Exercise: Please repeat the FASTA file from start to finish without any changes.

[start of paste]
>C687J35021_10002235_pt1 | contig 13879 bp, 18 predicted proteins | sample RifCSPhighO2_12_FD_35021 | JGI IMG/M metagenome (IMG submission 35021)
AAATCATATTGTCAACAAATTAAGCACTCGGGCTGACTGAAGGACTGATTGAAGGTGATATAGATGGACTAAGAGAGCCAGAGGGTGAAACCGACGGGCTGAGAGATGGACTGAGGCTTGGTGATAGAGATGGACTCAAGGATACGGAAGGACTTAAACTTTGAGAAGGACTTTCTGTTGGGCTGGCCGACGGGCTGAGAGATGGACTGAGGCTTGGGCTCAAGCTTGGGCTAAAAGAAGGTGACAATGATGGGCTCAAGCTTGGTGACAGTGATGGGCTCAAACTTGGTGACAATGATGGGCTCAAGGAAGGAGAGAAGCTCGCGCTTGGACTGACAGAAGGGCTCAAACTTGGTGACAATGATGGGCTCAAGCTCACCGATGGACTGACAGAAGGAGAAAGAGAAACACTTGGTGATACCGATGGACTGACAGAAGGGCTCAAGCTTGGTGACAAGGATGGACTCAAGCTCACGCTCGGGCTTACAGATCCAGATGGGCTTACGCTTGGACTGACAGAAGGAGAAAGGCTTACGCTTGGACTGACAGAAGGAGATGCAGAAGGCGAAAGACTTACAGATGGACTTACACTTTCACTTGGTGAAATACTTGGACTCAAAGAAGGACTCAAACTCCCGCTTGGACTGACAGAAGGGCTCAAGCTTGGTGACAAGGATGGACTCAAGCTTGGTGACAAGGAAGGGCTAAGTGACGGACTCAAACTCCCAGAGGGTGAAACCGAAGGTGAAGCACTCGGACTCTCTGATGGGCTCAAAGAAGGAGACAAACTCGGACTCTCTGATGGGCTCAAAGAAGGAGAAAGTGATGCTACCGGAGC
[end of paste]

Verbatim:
>C687J35021_10002235_pt1 | contig 13879 bp, 18 predicted proteins | sample RifCSPhighO2_12_FD_35021 | JGI IMG/M metagenome (IMG submission 35021)
AAATCATATTGTCAACAAATTAAGCACTCGGGCTGACTGAAGGACTGATTGAAGGTGATATAGATGGACTAAGAGAGCCAGAGGGTGAAACCGACGGGCTGAGAGATGGACTGAGGCTTGGTGATAGAGATGGACTCAAGGATACGGAAGGACTTAAACTTTGAGAAGGACTTTCTGTTGGGCTGGCCGACGGGCTGAGAGATGGACTGAGGCTTGGGCTCAAGCTTGGGCTAAAAGAAGGTGACAATGATGGGCTCAAGCTTGGTGACAGTGATGGGCTCAAACTTGGTGACAATGATGGGCTCAAGGAAGGAGAGAAGCTCGCGCTTGGACTGACAGAAGGGCTCAAACTTGGTGACAATGATGGGCTCAAGCTCACCGATGGACTGACAGAAGGAGAAAGAGAAACACTTGGTGATACCGATGGACTGACAGAAGGGCTCAAGCTTGGTGACAAGGATGGACTCAAGCTCACGCTCGGGCTTACAGATCCAGATGGGCTTACGCTTGGACTGACAGAAGGAGAAAGGCTTACGCTTGGACTGACAGAAGGAGATGCAGAAGGCGAAAGACTTACAGATGGACTTACACTTTCACTTGGTGAAATACTTGGACTCAAAGAAGGACTCAAACTCCCGCTTGGACTGACAGAAGGGCTCAAGCTTGGTGACAAGGATGGACTCAAGCTTGGTGACAAGGAAGGGCTAAGTGACGGACTCAAACTCCCAGAGGGTGAAACCGAAGGTGAAGCACTCGGACTCTCTGATGGGCTCAAAGAAGGAGACAAACTCGGACTCTCTGATGGGCTCAAAGAAGGAGAAAGTGATGCTACCGGAGC